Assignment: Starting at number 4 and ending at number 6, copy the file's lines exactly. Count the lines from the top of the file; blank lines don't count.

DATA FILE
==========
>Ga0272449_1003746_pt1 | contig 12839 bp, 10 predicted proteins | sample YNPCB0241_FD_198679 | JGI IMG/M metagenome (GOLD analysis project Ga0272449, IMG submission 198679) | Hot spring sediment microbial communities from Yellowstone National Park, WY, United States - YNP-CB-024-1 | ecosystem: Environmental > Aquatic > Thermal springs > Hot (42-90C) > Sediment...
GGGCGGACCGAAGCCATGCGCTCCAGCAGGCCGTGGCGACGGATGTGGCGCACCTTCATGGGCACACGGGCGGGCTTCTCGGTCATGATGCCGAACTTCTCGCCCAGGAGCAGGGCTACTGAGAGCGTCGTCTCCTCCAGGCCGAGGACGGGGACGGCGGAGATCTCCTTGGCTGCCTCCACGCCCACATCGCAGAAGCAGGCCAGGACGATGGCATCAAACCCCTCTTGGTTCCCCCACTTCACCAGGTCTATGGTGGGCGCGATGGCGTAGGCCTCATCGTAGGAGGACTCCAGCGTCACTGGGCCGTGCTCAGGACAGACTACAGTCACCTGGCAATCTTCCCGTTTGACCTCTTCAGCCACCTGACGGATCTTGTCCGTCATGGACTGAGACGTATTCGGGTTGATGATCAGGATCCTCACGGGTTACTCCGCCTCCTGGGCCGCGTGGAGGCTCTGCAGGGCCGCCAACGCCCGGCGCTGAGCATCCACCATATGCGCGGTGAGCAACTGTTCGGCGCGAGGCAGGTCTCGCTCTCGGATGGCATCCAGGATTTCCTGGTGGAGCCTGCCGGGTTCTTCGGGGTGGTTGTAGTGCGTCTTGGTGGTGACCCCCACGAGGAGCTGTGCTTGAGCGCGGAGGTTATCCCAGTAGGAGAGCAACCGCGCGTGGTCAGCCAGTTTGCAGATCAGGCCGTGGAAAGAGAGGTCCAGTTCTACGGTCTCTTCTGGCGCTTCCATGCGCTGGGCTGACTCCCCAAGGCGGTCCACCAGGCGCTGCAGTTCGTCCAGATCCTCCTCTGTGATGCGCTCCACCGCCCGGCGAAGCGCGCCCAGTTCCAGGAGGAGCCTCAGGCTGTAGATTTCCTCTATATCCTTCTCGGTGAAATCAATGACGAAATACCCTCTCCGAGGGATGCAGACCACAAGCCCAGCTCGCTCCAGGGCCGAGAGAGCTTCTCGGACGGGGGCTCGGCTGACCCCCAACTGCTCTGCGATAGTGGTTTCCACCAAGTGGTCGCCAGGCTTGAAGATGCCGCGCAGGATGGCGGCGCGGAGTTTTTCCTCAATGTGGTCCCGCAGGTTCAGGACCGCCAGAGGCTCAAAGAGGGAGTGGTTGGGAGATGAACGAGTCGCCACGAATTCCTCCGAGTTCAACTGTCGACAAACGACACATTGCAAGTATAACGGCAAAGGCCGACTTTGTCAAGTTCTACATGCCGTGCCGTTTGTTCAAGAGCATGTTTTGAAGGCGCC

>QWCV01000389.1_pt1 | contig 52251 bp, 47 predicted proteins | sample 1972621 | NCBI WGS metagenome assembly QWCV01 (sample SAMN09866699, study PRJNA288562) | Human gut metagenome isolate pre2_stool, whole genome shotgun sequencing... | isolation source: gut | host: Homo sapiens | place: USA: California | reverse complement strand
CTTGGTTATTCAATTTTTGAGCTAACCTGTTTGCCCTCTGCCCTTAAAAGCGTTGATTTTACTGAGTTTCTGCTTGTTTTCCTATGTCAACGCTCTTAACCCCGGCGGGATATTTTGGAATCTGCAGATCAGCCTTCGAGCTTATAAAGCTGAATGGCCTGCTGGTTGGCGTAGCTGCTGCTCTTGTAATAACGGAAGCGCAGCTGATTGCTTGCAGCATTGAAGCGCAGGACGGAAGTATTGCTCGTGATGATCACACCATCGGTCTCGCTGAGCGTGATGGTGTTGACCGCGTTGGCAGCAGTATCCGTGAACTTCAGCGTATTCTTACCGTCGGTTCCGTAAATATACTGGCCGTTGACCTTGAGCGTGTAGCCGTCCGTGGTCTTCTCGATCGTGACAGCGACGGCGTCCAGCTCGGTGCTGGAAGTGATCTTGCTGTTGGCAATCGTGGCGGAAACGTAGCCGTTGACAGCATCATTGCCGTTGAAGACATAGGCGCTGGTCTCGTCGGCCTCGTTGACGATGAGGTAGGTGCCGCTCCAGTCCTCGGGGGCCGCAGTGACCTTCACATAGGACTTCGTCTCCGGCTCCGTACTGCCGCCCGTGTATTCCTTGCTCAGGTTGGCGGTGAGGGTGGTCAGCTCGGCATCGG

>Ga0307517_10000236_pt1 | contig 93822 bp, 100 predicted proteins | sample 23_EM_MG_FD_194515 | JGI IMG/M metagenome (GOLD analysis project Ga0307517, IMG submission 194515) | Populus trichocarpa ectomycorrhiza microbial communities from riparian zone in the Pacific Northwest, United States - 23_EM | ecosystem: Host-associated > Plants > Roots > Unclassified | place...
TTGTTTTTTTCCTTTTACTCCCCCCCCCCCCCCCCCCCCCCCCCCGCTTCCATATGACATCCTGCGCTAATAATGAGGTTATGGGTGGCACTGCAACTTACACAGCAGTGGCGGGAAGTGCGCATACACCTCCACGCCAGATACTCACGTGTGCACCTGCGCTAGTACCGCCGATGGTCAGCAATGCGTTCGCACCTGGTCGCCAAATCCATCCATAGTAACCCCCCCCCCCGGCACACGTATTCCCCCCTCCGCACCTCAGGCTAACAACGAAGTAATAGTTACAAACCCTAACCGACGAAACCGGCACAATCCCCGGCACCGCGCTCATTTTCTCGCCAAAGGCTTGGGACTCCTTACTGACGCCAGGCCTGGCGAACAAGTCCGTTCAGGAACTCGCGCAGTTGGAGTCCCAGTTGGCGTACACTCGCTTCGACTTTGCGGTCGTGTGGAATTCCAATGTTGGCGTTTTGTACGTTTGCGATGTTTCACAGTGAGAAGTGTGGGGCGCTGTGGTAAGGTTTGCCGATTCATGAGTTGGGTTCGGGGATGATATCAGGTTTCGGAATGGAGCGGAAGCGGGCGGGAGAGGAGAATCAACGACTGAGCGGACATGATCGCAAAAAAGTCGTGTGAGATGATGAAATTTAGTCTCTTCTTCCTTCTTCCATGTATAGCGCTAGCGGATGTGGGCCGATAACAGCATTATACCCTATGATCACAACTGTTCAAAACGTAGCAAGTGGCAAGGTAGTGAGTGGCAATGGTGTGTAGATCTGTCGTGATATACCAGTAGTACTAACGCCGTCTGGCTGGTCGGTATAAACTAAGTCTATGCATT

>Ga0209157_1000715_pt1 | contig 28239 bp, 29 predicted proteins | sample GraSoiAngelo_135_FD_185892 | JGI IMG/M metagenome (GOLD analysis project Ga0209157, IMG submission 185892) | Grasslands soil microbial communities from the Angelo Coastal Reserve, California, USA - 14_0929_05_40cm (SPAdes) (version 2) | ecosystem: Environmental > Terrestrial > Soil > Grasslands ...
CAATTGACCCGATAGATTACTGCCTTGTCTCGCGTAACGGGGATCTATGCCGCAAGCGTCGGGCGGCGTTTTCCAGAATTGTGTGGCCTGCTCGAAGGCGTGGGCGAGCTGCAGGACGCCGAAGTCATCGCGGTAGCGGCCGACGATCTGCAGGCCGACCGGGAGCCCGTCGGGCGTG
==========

CTTGGTTATTCAATTTTTGAGCTAACCTGTTTGCCCTCTGCCCTTAAAAGCGTTGATTTTACTGAGTTTCTGCTTGTTTTCCTATGTCAACGCTCTTAACCCCGGCGGGATATTTTGGAATCTGCAGATCAGCCTTCGAGCTTATAAAGCTGAATGGCCTGCTGGTTGGCGTAGCTGCTGCTCTTGTAATAACGGAAGCGCAGCTGATTGCTTGCAGCATTGAAGCGCAGGACGGAAGTATTGCTCGTGATGATCACACCATCGGTCTCGCTGAGCGTGATGGTGTTGACCGCGTTGGCAGCAGTATCCGTGAACTTCAGCGTATTCTTACCGTCGGTTCCGTAAATATACTGGCCGTTGACCTTGAGCGTGTAGCCGTCCGTGGTCTTCTCGATCGTGACAGCGACGGCGTCCAGCTCGGTGCTGGAAGTGATCTTGCTGTTGGCAATCGTGGCGGAAACGTAGCCGTTGACAGCATCATTGCCGTTGAAGACATAGGCGCTGGTCTCGTCGGCCTCGTTGACGATGAGGTAGGTGCCGCTCCAGTCCTCGGGGGCCGCAGTGACCTTCACATAGGACTTCGTCTCCGGCTCCGTACTGCCGCCCGTGTATTCCTTGCTCAGGTTGGCGGTGAGGGTGGTCAGCTCGGCATCGG

>Ga0307517_10000236_pt1 | contig 93822 bp, 100 predicted proteins | sample 23_EM_MG_FD_194515 | JGI IMG/M metagenome (GOLD analysis project Ga0307517, IMG submission 194515) | Populus trichocarpa ectomycorrhiza microbial communities from riparian zone in the Pacific Northwest, United States - 23_EM | ecosystem: Host-associated > Plants > Roots > Unclassified | place...
TTGTTTTTTTCCTTTTACTCCCCCCCCCCCCCCCCCCCCCCCCCCGCTTCCATATGACATCCTGCGCTAATAATGAGGTTATGGGTGGCACTGCAACTTACACAGCAGTGGCGGGAAGTGCGCATACACCTCCACGCCAGATACTCACGTGTGCACCTGCGCTAGTACCGCCGATGGTCAGCAATGCGTTCGCACCTGGTCGCCAAATCCATCCATAGTAACCCCCCCCCCCGGCACACGTATTCCCCCCTCCGCACCTCAGGCTAACAACGAAGTAATAGTTACAAACCCTAACCGACGAAACCGGCACAATCCCCGGCACCGCGCTCATTTTCTCGCCAAAGGCTTGGGACTCCTTACTGACGCCAGGCCTGGCGAACAAGTCCGTTCAGGAACTCGCGCAGTTGGAGTCCCAGTTGGCGTACACTCGCTTCGACTTTGCGGTCGTGTGGAATTCCAATGTTGGCGTTTTGTACGTTTGCGATGTTTCACAGTGAGAAGTGTGGGGCGCTGTGGTAAGGTTTGCCGATTCATGAGTTGGGTTCGGGGATGATATCAGGTTTCGGAATGGAGCGGAAGCGGGCGGGAGAGGAGAATCAACGACTGAGCGGACATGATCGCAAAAAAGTCGTGTGAGATGATGAAATTTAGTCTCTTCTTCCTTCTTCCATGTATAGCGCTAGCGGATGTGGGCCGATAACAGCATTATACCCTATGATCACAACTGTTCAAAACGTAGCAAGTGGCAAGGTAGTGAGTGGCAATGGTGTGTAGATCTGTCGTGATATACCAGTAGTACTAACGCCGTCTGGCTGGTCGGTATAAACTAAGTCTATGCATT